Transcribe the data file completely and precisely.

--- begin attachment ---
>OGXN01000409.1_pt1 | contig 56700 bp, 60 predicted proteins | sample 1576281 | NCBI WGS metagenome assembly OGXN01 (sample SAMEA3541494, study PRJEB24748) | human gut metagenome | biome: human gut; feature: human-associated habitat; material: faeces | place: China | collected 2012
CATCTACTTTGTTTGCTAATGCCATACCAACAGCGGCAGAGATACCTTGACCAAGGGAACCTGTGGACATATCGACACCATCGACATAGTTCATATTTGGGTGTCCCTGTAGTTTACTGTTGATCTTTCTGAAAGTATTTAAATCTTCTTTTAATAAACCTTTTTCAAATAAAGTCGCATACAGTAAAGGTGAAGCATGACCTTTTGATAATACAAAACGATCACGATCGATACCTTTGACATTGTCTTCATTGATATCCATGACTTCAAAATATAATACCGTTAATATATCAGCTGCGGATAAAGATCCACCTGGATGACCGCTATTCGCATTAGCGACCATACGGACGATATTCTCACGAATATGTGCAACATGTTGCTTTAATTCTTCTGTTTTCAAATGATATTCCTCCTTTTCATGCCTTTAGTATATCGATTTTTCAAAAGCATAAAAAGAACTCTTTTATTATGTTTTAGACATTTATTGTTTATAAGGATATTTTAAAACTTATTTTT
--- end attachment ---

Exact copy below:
>OGXN01000409.1_pt1 | contig 56700 bp, 60 predicted proteins | sample 1576281 | NCBI WGS metagenome assembly OGXN01 (sample SAMEA3541494, study PRJEB24748) | human gut metagenome | biome: human gut; feature: human-associated habitat; material: faeces | place: China | collected 2012
CATCTACTTTGTTTGCTAATGCCATACCAACAGCGGCAGAGATACCTTGACCAAGGGAACCTGTGGACATATCGACACCATCGACATAGTTCATATTTGGGTGTCCCTGTAGTTTACTGTTGATCTTTCTGAAAGTATTTAAATCTTCTTTTAATAAACCTTTTTCAAATAAAGTCGCATACAGTAAAGGTGAAGCATGACCTTTTGATAATACAAAACGATCACGATCGATACCTTTGACATTGTCTTCATTGATATCCATGACTTCAAAATATAATACCGTTAATATATCAGCTGCGGATAAAGATCCACCTGGATGACCGCTATTCGCATTAGCGACCATACGGACGATATTCTCACGAATATGTGCAACATGTTGCTTTAATTCTTCTGTTTTCAAATGATATTCCTCCTTTTCATGCCTTTAGTATATCGATTTTTCAAAAGCATAAAAAGAACTCTTTTATTATGTTTTAGACATTTATTGTTTATAAGGATATTTTAAAACTTATTTTT